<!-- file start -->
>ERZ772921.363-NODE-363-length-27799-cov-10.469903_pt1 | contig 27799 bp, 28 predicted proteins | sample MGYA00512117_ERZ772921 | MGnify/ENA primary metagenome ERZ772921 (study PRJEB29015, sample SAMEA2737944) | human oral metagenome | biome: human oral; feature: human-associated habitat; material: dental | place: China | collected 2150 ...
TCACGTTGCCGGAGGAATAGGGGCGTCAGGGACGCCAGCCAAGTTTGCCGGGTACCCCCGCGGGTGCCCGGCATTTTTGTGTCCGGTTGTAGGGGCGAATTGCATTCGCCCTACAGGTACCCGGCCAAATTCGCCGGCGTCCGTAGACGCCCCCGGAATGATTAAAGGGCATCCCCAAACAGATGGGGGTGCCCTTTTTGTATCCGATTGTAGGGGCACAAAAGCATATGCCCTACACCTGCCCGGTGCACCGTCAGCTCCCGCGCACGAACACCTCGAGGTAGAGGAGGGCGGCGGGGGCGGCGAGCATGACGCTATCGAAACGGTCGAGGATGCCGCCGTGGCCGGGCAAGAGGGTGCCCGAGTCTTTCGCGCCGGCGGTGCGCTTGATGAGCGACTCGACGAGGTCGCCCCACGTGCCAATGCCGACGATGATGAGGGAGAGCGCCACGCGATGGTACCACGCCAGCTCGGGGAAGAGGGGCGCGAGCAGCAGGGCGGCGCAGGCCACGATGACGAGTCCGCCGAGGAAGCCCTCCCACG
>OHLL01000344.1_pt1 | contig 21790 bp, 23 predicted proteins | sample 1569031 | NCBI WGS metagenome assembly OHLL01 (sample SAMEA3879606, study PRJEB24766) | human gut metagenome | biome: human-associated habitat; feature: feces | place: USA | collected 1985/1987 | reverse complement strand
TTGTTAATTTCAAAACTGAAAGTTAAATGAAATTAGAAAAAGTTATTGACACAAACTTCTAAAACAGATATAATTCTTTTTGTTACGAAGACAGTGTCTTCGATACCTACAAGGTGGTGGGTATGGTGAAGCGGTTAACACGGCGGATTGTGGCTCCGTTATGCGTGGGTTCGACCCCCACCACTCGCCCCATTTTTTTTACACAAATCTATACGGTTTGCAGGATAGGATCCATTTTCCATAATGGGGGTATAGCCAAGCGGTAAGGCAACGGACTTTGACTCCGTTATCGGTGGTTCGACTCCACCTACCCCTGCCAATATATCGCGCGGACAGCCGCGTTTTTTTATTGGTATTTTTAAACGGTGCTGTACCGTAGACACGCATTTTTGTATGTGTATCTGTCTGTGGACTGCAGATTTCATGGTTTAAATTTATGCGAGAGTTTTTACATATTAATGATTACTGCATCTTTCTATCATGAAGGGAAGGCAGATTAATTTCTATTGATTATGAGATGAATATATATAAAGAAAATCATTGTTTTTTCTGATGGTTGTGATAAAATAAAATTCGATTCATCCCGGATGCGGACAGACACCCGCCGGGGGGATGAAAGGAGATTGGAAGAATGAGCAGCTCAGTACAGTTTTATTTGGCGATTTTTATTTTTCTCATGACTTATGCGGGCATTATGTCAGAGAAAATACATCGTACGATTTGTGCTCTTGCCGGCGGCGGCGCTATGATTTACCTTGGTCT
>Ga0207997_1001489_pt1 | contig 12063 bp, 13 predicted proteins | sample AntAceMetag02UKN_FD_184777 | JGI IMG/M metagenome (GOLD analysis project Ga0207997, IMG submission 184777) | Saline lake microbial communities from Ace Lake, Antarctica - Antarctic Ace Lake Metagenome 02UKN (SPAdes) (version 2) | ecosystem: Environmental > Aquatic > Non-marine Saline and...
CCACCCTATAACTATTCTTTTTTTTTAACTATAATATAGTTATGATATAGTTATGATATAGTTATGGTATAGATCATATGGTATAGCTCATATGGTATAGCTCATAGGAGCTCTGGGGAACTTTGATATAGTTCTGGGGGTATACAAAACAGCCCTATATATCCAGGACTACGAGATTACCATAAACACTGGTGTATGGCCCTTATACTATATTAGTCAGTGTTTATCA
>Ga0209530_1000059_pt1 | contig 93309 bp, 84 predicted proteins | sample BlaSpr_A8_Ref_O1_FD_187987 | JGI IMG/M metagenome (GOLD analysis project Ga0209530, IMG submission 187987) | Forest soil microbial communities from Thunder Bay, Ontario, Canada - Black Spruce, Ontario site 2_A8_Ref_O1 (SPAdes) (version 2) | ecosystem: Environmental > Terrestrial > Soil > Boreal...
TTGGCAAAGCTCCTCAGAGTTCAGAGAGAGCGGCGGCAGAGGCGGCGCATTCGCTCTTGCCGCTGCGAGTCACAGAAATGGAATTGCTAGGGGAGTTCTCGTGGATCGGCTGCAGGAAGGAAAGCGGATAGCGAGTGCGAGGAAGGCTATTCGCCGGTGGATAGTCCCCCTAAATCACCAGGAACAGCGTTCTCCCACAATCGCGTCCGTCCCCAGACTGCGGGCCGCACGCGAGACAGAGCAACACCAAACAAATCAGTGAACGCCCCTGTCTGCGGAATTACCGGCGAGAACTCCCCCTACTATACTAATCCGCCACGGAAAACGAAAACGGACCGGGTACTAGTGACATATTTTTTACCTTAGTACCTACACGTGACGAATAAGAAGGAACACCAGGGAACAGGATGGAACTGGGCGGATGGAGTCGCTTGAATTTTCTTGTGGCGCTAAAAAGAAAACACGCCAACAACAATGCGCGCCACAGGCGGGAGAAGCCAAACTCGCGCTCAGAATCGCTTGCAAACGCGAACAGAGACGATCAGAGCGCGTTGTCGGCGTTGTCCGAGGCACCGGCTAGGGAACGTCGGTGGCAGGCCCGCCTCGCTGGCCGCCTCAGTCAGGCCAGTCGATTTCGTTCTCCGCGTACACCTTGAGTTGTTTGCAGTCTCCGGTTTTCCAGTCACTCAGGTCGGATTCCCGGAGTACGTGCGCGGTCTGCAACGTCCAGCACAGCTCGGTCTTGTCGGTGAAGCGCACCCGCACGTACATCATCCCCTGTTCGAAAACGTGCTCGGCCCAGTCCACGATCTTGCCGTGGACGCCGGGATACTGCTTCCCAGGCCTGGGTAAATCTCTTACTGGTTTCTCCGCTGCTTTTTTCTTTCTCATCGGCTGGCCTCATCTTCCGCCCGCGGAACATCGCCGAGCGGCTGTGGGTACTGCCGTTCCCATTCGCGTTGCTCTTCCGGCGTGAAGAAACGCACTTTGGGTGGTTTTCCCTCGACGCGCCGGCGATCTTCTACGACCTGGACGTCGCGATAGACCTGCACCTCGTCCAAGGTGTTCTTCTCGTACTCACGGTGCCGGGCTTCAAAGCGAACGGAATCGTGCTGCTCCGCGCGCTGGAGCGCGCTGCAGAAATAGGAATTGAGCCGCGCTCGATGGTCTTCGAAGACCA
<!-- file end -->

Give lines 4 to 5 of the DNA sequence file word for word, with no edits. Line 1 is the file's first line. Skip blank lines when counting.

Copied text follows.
TTGTTAATTTCAAAACTGAAAGTTAAATGAAATTAGAAAAAGTTATTGACACAAACTTCTAAAACAGATATAATTCTTTTTGTTACGAAGACAGTGTCTTCGATACCTACAAGGTGGTGGGTATGGTGAAGCGGTTAACACGGCGGATTGTGGCTCCGTTATGCGTGGGTTCGACCCCCACCACTCGCCCCATTTTTTTTACACAAATCTATACGGTTTGCAGGATAGGATCCATTTTCCATAATGGGGGTATAGCCAAGCGGTAAGGCAACGGACTTTGACTCCGTTATCGGTGGTTCGACTCCACCTACCCCTGCCAATATATCGCGCGGACAGCCGCGTTTTTTTATTGGTATTTTTAAACGGTGCTGTACCGTAGACACGCATTTTTGTATGTGTATCTGTCTGTGGACTGCAGATTTCATGGTTTAAATTTATGCGAGAGTTTTTACATATTAATGATTACTGCATCTTTCTATCATGAAGGGAAGGCAGATTAATTTCTATTGATTATGAGATGAATATATATAAAGAAAATCATTGTTTTTTCTGATGGTTGTGATAAAATAAAATTCGATTCATCCCGGATGCGGACAGACACCCGCCGGGGGGATGAAAGGAGATTGGAAGAATGAGCAGCTCAGTACAGTTTTATTTGGCGATTTTTATTTTTCTCATGACTTATGCGGGCATTATGTCAGAGAAAATACATCGTACGATTTGTGCTCTTGCCGGCGGCGGCGCTATGATTTACCTTGGTCT
>Ga0207997_1001489_pt1 | contig 12063 bp, 13 predicted proteins | sample AntAceMetag02UKN_FD_184777 | JGI IMG/M metagenome (GOLD analysis project Ga0207997, IMG submission 184777) | Saline lake microbial communities from Ace Lake, Antarctica - Antarctic Ace Lake Metagenome 02UKN (SPAdes) (version 2) | ecosystem: Environmental > Aquatic > Non-marine Saline and...